Salzgraben Cave

Useful Information

Location: A8 exit Bad Reichenhall, 35 km to the Königssee through Bad Reichenhall and Berchtesgaden. By ship (Königsseeschifffahrt) across the Königssee to St. Bartholomä. Trail uphill to the cave 90 min.
Open: MAY to SEP after appointment, weather depending.
Fee: frei.
Classification: SpeleologyKarst cave SpeleologyRiver cave cave system
Light: Caving equipment necessary
Dimension: L=9,012 m, VR=399 m, A=960 m asl, T=4 °C.
Guided tours: n.a.
Bibliography: Herbert Leitheim (): Führer in die Höhlen der Nördlichen Kalkalpen, Bergverlag Rudolf Rother, München.
Address: Nationalparkverwaltung Berchtesgaden, Doktorberg 6, 83471 Berchtesgaden, Tel: +49-8652-9686-0, Fax: +49-8652-9686-40. E-mail: contact
Key: Nationalparkhaus, Franziskanerplatz 7, 83471 Berchtesgaden, Tel: +49-8652-64343. E-mail: contact
As far as we know this information was accurate when it was published (see years in brackets), but may have changed since then.
Please check rates and details directly with the companies in question if you need more recent info.


10-MAY-1959 discovered by the cavers Erhard Sommer and Kajo Wohlgeschaffen.
1961 2 km of passages explored and surveyed.
1964 4 km of passages explored and surveyed.
JUL-1997 16 persons wird der Rückweg vom Wasser abgeschnitten, sie könne die Höhle jedoch nach Rückgang des Wassers unverletzt verlassen.


The Salzgrabenhöhle has been the longest and deepest cave of Germany for some time. At the moment [2008] it is still the second longest cave but various new discoveries of the last decade outreached it so it is only on rank 11 concerning depth. Although the cave is not developed for public visits, it is still one of the most famous caves of Germany. At first obviously because of its superlatives, but the continuing popularity among cavers, climbers, and spelunkers has probably something to do with the size an complexity of the cave. Some people call the cave the only underground Via Ferrata of Germany. This is a result of some installations made by the cavers during the exploration of the cave. This has nothing to do with tourism, it is a necessity in difficult caves to allow optimal exploration and surveilling. It reduces the dangers and the necessary time to reach the exploration area at the far end of the cave.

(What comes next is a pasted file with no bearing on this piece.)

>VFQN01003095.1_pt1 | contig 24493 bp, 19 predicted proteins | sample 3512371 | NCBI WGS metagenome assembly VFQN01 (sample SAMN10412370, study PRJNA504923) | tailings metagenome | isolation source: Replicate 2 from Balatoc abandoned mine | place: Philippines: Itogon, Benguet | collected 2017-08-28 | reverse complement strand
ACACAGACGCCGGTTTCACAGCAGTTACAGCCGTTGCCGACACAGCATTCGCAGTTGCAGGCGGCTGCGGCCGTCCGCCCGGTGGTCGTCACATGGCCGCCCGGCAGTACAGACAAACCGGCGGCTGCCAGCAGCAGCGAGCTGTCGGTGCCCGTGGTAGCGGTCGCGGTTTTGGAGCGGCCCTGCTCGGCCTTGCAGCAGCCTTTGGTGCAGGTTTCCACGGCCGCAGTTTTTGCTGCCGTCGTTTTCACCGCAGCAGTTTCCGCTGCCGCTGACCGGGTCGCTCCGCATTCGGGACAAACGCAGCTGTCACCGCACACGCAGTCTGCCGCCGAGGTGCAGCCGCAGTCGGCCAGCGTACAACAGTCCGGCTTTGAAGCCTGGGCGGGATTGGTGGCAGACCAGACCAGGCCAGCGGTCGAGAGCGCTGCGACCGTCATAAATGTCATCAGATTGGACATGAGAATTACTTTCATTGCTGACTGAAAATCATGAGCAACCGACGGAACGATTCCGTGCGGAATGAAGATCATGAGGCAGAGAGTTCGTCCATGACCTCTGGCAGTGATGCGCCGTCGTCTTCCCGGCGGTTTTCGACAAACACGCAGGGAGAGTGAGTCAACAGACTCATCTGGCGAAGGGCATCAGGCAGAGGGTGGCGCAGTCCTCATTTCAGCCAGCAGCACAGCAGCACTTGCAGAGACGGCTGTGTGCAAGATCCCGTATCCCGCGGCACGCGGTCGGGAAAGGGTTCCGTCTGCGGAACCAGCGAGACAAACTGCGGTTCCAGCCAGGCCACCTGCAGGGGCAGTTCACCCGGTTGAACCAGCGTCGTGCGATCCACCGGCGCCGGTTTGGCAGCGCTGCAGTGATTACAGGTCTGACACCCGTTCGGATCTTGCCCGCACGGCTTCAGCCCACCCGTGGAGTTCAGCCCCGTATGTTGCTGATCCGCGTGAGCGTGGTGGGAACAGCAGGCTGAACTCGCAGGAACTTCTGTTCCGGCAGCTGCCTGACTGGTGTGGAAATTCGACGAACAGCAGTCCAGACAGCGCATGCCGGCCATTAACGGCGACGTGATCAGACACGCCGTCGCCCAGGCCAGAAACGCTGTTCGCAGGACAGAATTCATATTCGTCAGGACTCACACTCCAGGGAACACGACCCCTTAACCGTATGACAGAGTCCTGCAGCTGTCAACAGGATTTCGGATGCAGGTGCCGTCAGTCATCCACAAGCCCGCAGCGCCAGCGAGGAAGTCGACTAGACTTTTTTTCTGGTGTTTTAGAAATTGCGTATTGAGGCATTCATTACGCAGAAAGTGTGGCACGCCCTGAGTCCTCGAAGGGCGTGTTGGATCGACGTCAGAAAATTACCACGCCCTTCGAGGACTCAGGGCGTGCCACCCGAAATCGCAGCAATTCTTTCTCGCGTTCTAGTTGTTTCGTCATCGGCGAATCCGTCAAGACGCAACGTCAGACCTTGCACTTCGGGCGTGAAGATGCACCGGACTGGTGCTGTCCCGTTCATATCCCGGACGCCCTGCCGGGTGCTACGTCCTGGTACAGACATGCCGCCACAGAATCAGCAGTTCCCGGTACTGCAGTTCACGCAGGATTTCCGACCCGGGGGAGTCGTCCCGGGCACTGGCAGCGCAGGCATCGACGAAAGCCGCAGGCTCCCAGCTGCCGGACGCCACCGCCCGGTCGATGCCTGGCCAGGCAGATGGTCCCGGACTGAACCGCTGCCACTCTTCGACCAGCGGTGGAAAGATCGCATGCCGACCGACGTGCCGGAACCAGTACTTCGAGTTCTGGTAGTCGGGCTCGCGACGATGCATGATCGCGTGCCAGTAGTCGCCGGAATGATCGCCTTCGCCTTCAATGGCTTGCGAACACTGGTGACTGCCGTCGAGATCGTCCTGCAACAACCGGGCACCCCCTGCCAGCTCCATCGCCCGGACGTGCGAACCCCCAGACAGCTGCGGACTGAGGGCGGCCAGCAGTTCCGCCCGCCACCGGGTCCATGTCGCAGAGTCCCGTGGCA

During the 1980s the number of cave visitors increased dramatically. Rather early the access was restricted to educated cavers, but the cave was not closed at first. Later the cave was closed with a gate and may now only be visited with a key which must be obtained from the Nationalparkverwaltung Berchtesgaden. The reasons of this restriction are necessary for various reasons, especially the protection of the cave environment and the habitat of its inhabitants. The cave is completely closed during winter (October to April) for the protection of hibernating bats. Another reason for the closure is the protection of the visitors. During the 1990s some cave accidents happened, which were partly caused by insuffient equippment and training.

This cave is not a show cave!
It may be visited only with the necessary training, equippment, and preparation!

As we mentioned the cave is now closed, and may be visited only with a permit of the Nationalparkverwaltung Berchtesgaden (National Park Administration Berchtesgaden). The applicant has to fill in a form which includes the written confirmation of a caving club or the DAV, certifying the ability of the leader of the group. All members of the party have to be listed with name and address beforehand and have to sign a non liability waiver. This is nothing special in the U.S.A., but this is the only cave in Germany which requires this. The visit is weather dependened, so scheduled trips may be canceled without reimbursement. This is a very restrictive policy but is obviously for the good of the visitors. This cave is difficult and dangerous and sufficient knowledge in mountaineering, climbing, and cave exploring are vital.

The complex cave system of the Salzgrabenhöhle has three main levels or layers. The uppermost level is dry, the middle layer is sometimes flooded, especially during snow melt and heavy rains, and the lower level is waterfilled. In general only the middle and upper layer are visited.

The so-called "Via Ferrata" is located at the Riesenkamin. This is a 200 m high shaft, reached from the entrance at its lowest end. There is a cable car used to transport equipment up the shaft. The lower 80 m of the shaft are equipped with with fixed cables and ladders up to the branch off of a passage, which is the main passage of thei remote part cave system. Some distance into this passage lies the bivouac, where the cavers stayed for some time during the exploration and surveying expeditions. The lower part of the Via Ferrata ascends while crossing the far wall of the shaft from left to right and back. Then two ladders follow, the upper is 12 m long and has two bends.

A tour into Salzgrabenhöhle takes at least a whole day. The cave, located at the Simetsberg, part of the Steinernes Meer (Rocky Sea), is reached after a boat trip across world famous Königssee to St. Batholomä. The crossing takes some 30 minutes. Then the ascent of some 1.5 hours on a signed trail of the DAV follows. At the end of the steep part the cavers follow some deer passes to the left towards the Simetsberg, until they reach the upper end of the gorge called Salzgraben. This gorge is namesake for the cave. The cave is entered through the 20 m wide and 8 m high portal, and through the iron gate. It takes about one hour to reach the Riesenkamin, the ascent on the Via Ferrata another half hour. The given time may vary extremely depending on the size of the groups.